Vancouver's mayor is condemning an attack against a gay couple outside of their home Saturday night.

The men arrived at their apartment on Keefer Street after attending a concert around 10:45 p.m. to witness two people urinating on the side of the building.

David Holezman said he and his partner were viciously beaten after telling them to stop.

"It was a sadistic, brutal attack," he told CTV News. "I went passive immediately. Someone was standing on my back, pounding on the back of my head. I have bite marks. He bit me."

Peter Regier said their assailants yelled homophobic slurs during the incident.

"There was a stream of really offensive language coming at us, being gay, fags, and other words I don't want to repeat," he said.

"It was offensive and hurtful, very disturbing. We're very rattled right now."

Regier was taken to hospital and given stitches and treated for multiple bruises. His partner was treated for his injuries at the scene by BC Ambulance. No arrests have been made.

On Monday morning, Vancouver Mayor Gregor Robertson said he was troubled and saddened by "what clearly appears to be an incident of physical and verbal aggression against citizens for who they are."

"Vancouver is a wonderfully diverse city and there is zero tolerance for any action or behaviour that discriminates or harms people for their beliefs, ethnicity or sexuality. It is completely unacceptable."

The victims want to see their attackers prosecuted to the fullest extent of the law.

"These guys showed us on Saturday night what they can do with their bare fists in the dark. Now it's time for the police to show us and the community what they can do in responding to this type of violence in our neighbourhood and the community," Regier said.

"We think that this was a hate crime for a number of reasons."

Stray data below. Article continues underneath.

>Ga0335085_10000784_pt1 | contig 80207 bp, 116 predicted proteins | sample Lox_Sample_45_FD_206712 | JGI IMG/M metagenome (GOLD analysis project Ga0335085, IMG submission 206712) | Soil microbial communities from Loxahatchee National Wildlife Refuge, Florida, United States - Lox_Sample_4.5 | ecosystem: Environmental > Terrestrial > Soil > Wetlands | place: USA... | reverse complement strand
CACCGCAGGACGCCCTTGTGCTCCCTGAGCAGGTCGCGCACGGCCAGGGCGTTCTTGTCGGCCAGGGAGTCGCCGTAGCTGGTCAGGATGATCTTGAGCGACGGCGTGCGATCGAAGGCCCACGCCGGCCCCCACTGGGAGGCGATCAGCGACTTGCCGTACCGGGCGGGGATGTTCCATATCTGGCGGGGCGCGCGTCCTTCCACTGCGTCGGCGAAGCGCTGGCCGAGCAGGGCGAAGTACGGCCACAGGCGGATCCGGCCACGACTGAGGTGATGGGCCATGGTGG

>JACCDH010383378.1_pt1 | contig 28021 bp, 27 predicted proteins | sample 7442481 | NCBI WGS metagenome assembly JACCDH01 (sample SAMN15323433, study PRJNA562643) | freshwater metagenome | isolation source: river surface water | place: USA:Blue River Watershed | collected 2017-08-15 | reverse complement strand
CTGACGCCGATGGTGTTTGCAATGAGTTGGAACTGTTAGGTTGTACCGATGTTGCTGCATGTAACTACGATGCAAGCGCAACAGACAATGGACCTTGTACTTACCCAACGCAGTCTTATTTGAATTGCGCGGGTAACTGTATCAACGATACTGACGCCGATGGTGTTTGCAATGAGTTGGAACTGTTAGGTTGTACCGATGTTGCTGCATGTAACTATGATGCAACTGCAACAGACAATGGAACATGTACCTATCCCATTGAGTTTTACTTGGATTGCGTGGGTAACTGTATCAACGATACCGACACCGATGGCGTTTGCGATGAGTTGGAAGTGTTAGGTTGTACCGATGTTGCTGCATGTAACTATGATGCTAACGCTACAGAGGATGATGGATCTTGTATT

Vancouver police say they are taking the investigation very seriously.

"Our hate crime investigator will look to see if there are any elements that will fit hate crime legislation and if there are aspects that fit their mandate," Const. Lindsey Houghton said.

Both suspects are described as East Indian men in their 20s, around six-feet-tall with short black hair. Both men were wearing jeans and t-shirts.

In Canada, there are no specific hate crime charges that are applied to simple assault. It is an aggravating factor considered during sentencing.

Statistics Canada said Monday police across Canada are reporting a big jump in hate crimes, with gay men being targeted more often and becoming victims of the most violent incidents.

Using data from the national Uniform Crime Reporting Survey, which assembles information on hate crimes as defined in the Criminal Code "that have been reported to, and substantiated by, police services," the agency said police logged 1,036 hate crimes in 2008, up 35 per cent from 2007.

The agency says all three major categories of hate crime increased in 2008, but the largest increase was among crimes motivated by sexual orientation, which more than doubled from 2007 to 2008.

Vancouver and Hamilton reported the highest rates (6.3 hate crimes per 100,000 population) among Canada's 10 largest census cities.

Hate crimes almost doubled in Vancouver from 2007 to 2008, a jump of 30 to 57. It also saw double the number of suspects charged, from 10 to 18.

Const. Houghton said the numbers may be more indicative of reporting practices than prevalence levels. He cites an increase in specialized police hate crime units, coupled with victim assistance programs, neighbourhood LGBT liaisons and neighbourhood policing officers, for the increase in reporting.

"We think that by going out and liaising with them, working with those communities has increased reporting," he said. "We've been very proactive. Even one hate crime is too many."

In April, A B.C. Supreme Court judge found a Vancouver man guilty of a hate crime for breaking a gay man's jaw during a fight in Vancouver's West End in 2008.

Michael Kandola was sentenced to 17 months in prison for assaulting Jordan Smith while he was walking down the street holding hands with his boyfriend.

Craig Maynard, co-chair of the board of directors for queer resource centre Qmunity, said the ruling was a "substantial victory" for the gay community.

"Members of our community have been and can be subject to assault, but it hasn't been seen in recent history that we've been able to prove these assaults as hate crime," Maynard told

"This is a welcome protection for our community."